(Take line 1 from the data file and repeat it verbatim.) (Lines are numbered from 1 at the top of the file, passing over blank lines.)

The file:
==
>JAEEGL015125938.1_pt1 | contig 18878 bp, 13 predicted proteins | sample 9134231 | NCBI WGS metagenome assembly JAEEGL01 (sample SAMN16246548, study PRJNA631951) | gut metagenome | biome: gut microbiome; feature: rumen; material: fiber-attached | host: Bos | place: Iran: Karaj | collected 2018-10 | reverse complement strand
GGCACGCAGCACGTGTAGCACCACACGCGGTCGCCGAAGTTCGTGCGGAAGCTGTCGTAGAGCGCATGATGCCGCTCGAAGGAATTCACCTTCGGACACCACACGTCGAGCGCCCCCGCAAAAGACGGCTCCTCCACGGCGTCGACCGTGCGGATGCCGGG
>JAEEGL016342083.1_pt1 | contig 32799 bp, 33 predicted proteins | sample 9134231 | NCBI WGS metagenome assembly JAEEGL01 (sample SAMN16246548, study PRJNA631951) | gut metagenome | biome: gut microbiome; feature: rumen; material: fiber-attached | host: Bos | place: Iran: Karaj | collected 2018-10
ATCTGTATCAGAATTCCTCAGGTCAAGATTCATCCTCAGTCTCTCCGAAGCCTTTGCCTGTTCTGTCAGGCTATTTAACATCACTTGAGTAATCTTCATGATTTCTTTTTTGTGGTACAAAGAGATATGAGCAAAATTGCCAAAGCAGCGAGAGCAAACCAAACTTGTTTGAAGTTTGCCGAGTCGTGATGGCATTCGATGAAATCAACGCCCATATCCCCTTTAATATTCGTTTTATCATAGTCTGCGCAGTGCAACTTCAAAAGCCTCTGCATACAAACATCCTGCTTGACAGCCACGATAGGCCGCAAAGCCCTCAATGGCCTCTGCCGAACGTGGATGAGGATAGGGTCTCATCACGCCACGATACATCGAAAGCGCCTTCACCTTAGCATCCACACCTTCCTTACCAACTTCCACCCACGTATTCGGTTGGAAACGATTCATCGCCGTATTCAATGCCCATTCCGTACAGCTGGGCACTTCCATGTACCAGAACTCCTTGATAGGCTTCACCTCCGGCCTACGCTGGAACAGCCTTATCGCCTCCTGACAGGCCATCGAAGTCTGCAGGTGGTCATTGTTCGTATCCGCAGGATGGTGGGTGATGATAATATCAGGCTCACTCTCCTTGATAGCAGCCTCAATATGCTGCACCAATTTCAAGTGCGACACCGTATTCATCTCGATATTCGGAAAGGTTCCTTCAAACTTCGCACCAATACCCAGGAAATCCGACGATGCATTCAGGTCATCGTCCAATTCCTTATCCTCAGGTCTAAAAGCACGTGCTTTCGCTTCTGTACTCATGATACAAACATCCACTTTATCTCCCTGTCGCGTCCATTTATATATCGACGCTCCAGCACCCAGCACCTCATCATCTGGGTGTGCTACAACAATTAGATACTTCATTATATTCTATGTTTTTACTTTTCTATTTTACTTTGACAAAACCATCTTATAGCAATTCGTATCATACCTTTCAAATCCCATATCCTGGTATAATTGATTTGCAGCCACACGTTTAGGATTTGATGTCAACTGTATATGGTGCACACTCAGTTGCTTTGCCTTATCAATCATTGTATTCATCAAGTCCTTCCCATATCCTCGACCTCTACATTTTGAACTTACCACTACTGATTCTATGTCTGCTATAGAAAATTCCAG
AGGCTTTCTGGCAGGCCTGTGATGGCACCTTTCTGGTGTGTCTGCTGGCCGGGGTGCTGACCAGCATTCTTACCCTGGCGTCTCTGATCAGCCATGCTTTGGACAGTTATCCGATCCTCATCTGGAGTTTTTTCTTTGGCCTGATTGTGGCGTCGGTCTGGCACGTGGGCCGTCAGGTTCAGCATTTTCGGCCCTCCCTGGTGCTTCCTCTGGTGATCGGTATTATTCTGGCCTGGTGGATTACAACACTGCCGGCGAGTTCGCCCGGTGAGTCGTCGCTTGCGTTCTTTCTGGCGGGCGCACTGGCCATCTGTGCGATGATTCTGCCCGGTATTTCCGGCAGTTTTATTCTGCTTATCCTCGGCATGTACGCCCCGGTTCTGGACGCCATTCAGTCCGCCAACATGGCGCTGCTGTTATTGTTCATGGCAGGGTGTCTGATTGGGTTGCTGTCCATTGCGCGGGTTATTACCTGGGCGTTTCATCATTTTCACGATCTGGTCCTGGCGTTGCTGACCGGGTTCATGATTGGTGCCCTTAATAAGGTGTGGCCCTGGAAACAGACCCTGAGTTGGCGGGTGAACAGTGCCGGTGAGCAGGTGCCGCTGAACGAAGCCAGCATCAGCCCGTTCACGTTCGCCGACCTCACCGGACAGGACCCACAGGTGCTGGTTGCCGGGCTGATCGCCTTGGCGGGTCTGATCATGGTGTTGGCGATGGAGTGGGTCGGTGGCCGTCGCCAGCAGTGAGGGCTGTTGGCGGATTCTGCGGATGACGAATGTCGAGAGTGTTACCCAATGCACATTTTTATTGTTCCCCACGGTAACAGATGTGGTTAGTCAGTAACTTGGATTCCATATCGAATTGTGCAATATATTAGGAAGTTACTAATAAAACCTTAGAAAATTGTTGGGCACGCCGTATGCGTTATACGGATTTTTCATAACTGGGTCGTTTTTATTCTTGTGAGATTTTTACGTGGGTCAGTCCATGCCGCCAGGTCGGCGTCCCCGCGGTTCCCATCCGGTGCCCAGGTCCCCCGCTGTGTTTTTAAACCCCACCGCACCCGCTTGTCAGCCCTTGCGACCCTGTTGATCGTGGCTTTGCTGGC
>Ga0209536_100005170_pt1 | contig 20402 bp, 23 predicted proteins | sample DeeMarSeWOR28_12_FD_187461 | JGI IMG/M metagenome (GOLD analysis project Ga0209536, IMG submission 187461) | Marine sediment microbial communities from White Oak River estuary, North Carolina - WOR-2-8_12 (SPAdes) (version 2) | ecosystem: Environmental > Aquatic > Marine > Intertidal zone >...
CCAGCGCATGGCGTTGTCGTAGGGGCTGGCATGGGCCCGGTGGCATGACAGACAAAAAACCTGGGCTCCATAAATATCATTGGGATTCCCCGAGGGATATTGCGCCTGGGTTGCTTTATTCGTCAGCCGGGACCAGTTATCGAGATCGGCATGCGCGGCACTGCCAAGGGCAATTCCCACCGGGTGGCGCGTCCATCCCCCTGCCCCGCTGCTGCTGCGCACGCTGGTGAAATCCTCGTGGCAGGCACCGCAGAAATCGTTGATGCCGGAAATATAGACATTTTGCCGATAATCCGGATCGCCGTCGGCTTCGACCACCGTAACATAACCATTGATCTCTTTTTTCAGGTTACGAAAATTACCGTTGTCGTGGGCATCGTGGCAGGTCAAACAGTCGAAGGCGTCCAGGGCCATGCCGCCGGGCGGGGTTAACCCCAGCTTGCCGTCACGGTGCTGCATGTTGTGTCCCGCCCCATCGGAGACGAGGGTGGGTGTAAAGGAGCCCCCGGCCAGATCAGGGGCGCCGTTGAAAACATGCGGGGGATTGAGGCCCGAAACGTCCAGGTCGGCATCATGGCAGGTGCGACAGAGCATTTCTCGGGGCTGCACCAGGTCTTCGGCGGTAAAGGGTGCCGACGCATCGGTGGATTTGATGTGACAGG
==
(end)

>JAEEGL015125938.1_pt1 | contig 18878 bp, 13 predicted proteins | sample 9134231 | NCBI WGS metagenome assembly JAEEGL01 (sample SAMN16246548, study PRJNA631951) | gut metagenome | biome: gut microbiome; feature: rumen; material: fiber-attached | host: Bos | place: Iran: Karaj | collected 2018-10 | reverse complement strand